next new generation of e-books with many new features is that usability as a principle
also applies to e-book design. The previous generation, if you want to call them that,
of e-books, were basically static content that in one way or another tried to mimic
the print paradigm. But now as publishers are no longer looking at e-books as kind of
a second class citizen, but actually high-powered, very valuable products with a lot of new features
in them, this new generation of books will require us to look at the e-book design process
as something that must be approached very carefully and with usability concepts in mind.
Looking at e-book accessibility specifically – the ISO standard said, the extent to which
a product can be used by specified users to achieve specified goals. Of course in this
case specified users are different categories of people with print disabilities. But it's
important to note, also, and it's almost an insult perhaps, historically, to talk about
satisfaction as the consequences of inaccessible content for print disabled users. It's not
a reduction of satisfaction. It's the complete, sometimes, inability to view the content at
all. So it's a total catastrophe in terms of information access. But I think, as we
move forward, evaluating production tools and reading systems and so on, doing that
with usability concepts and principles in mind will be a good approach for us.
Another thing that needs to be repeated – the entire supply chain needs to be accessible.
We are beginning with the provisioning into phases – retail stores, online libraries,
and so on. There, the phases need to be accessible. The e-book itself, of course. The reading
system needs to be designed, have features that support this kind of usage. And finally,
also the assistive technology needs to be properly designed. That's something we take
for granted, that everything works as intended, but that's not always the case, right? We
have situations where the provisioning interface where the e-book and reading systems are great,
are perfect. But there's a bug or lack of updates and you still have inaccessible content.
Approaching the future, to get EPUB 3 to work, we need to keep this in mind. There are multiple
levels where things can go wrong.
In terms of accessibility guidelines, there's a huge amount of activity right now, more
entities producing e-book accessibility guidelines that I can count on my hands, I think. One
of the things that IDPF and DAISY will be doing is trying to start and coordinate this
so that there's no duplication of effort and we have some kind of centralized information
available to all stakeholders regarding accessible publishing. That said, I wanted to bring you
a point or two to one of these efforts by Ohio State University who published this recently
within the last month. A document called Accessibility Issues in e-books and E-Book Readers where
they go into detail in terms of functional criteria for e-book accessibility divided
by functional limitations, so all different categories of print disabilities they outline
both regarding e-book limitations and readers, the functional criteria. So that's a really
good overview and introduction in terms of understanding the variety in the print disabled
Let's start talking a little bit about the format and about a state of mind or an approach
that we can think about as we attack this problem. I'll assert that e-book accessibility,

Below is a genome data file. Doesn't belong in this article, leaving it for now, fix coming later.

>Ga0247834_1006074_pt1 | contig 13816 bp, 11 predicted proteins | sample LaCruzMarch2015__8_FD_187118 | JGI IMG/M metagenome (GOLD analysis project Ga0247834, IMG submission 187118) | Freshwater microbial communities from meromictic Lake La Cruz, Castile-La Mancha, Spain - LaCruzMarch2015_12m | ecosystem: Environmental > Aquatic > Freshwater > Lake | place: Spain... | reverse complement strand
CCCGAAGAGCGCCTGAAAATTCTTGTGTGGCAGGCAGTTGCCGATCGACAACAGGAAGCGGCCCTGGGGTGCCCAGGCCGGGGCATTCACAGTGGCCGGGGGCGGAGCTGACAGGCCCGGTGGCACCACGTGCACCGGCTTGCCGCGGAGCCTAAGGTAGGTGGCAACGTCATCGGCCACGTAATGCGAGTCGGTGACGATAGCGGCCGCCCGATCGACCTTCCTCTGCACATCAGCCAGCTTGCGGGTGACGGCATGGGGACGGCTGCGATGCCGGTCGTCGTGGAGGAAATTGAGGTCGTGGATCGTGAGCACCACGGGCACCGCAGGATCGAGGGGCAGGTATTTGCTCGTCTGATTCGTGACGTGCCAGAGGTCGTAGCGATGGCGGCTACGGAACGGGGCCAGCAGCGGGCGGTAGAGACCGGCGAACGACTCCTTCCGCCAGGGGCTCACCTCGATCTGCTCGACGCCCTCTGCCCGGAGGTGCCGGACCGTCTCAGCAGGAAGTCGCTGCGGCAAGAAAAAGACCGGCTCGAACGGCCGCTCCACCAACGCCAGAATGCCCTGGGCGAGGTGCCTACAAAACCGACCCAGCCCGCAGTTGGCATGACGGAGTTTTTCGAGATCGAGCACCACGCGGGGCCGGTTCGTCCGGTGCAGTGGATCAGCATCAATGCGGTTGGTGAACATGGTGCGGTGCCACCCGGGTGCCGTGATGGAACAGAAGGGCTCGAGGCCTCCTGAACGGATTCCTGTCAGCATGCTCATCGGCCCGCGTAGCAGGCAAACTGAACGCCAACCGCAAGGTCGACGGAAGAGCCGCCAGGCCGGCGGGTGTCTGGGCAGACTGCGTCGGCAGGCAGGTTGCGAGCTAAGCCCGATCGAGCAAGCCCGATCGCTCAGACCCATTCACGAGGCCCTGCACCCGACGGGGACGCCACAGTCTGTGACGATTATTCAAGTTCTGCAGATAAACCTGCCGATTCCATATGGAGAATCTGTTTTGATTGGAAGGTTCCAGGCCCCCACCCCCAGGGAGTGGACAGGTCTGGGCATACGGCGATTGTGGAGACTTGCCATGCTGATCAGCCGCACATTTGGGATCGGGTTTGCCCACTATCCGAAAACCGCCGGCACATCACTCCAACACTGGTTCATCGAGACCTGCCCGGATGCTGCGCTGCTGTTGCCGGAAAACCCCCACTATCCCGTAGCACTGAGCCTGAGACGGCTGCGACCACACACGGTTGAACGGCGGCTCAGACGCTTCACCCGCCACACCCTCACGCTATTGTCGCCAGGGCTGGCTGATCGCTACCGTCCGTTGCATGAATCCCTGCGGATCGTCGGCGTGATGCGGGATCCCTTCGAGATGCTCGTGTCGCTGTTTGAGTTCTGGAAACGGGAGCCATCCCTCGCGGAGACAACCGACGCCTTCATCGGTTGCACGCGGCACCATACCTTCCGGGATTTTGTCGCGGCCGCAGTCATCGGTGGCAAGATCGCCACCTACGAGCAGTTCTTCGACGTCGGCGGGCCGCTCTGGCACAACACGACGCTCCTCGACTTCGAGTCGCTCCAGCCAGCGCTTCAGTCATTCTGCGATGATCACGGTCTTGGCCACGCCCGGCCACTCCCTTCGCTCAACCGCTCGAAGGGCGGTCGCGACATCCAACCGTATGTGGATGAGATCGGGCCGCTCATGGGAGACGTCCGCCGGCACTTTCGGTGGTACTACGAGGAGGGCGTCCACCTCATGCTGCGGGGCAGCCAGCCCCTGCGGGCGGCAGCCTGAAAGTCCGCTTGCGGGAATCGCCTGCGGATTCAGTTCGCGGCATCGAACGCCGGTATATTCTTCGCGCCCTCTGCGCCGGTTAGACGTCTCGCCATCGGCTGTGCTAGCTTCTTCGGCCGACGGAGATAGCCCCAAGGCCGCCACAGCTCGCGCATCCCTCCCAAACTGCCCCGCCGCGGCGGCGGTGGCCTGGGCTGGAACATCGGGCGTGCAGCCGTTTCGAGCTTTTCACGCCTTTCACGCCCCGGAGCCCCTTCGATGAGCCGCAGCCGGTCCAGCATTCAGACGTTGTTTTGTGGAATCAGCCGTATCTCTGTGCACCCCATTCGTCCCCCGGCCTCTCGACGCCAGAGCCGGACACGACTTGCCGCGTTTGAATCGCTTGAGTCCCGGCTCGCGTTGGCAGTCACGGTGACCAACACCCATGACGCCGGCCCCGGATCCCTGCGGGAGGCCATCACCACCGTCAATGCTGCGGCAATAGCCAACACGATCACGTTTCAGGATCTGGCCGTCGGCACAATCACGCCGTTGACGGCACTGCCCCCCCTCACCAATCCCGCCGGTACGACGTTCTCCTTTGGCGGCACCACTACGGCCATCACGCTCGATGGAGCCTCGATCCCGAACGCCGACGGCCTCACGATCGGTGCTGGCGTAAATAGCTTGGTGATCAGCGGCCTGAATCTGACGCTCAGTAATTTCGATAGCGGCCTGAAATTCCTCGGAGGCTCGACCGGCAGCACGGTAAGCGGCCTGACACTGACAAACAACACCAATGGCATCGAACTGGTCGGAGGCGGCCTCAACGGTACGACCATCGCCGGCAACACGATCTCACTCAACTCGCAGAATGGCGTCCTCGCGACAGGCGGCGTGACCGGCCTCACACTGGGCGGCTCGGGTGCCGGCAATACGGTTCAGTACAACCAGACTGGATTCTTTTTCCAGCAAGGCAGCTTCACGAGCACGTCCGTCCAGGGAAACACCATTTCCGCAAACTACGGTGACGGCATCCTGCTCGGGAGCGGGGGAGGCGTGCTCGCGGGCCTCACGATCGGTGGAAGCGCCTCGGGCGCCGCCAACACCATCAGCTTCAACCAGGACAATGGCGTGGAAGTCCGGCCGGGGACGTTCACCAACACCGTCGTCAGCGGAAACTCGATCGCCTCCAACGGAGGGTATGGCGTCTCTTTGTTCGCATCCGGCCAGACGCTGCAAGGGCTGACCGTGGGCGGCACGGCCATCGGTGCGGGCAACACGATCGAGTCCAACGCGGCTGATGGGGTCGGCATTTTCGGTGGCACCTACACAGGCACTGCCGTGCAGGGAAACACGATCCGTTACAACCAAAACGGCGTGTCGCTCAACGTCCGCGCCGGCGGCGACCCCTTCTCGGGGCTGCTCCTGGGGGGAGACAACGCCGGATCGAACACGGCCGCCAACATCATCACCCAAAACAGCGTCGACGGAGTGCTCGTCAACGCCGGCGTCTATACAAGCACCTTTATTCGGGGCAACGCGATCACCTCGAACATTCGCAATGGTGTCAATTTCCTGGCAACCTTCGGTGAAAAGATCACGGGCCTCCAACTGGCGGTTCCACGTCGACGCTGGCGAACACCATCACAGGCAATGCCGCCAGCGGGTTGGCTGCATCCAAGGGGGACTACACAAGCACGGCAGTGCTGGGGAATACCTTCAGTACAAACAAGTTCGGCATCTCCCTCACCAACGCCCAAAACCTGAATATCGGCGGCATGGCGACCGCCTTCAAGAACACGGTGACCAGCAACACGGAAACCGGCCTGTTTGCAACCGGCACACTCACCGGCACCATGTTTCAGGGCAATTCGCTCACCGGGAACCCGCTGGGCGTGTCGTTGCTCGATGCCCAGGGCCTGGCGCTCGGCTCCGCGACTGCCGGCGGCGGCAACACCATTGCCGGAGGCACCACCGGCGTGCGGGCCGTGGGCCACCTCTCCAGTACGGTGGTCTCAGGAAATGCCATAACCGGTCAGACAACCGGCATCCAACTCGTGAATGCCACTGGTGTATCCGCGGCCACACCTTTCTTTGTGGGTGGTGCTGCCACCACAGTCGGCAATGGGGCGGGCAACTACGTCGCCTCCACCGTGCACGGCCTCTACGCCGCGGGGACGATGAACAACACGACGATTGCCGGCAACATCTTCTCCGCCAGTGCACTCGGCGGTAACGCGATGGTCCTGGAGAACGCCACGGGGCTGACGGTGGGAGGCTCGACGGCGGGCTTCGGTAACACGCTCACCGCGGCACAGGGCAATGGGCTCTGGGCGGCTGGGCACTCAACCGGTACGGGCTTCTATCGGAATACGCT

and I'm talking again only about e-books, of the four steps in the chain, I'm only talking
about one of them. I'll assert that e-book accessibility is composed of two concepts:
the first is general sound offering practices. And with sound here I'm not talking about
audio, but healthiness. And the second one are what we can call superstructures that
are added explicitly for accessibility. And I'll show you what is what next. The good
news and the main point here is that general sound authoring practices will take you a
long way to where you need to be to do accessible content.
What are they? This was mentioned several times in the previous presentation as well.
The first and foremost sound authoring practice is about structure and semantics. As we know,
the publishing business comes from a paradigm where typography and visual layout are key.
It's kind of a transition for this business to understand the visual typographical layer
has a layer beneath it which is the actual code and the actual structure and semantics.
It is extremely important for accessibility and for the general usability for all users
to make sure that authoring tools can generate this kind of structure and semantics and also
of course that reading systems can read it. So comparing with DAISY and EPUB 2, EPUB 3
adds new elements and structures that didn't exist before, based on HTML5. There are new
things that we can do, better structure, better semantics that we can express, which of course
is very exciting to see that happening in mainstream markup language. For example, MathML
expressing mathematics is one of these new things we can use. So here's an example of
code, and I won't go into too much detail, but those of you who have dealt with markup
and documents will know what this is about. One of the things that EPUB 3 adds is what
DAISY had for many years, which is section to add proper top-level structure to the document
so you can wrap different chapters and parts in a project and markup using sections. There
is a number of other new developments as well for basic markup, such as the figure element
for figures with descriptions and so on. Another thing that EPUB 3 adds in terms of structure
and semantics is a way to do what we call semantic inflection. So, taking books as the
example, although EPUB 3 is not limited to books per se, there are book constructs that
people know and love that aren't really available in the basic HTML language. HTML is not defined
to represent books per se. So we add what we call domain-specific semantic inflection,
that's the complex term but it's actually not as complicated in reality. Take a note
apparatus as the example. So you have this book, and you're in a university class, and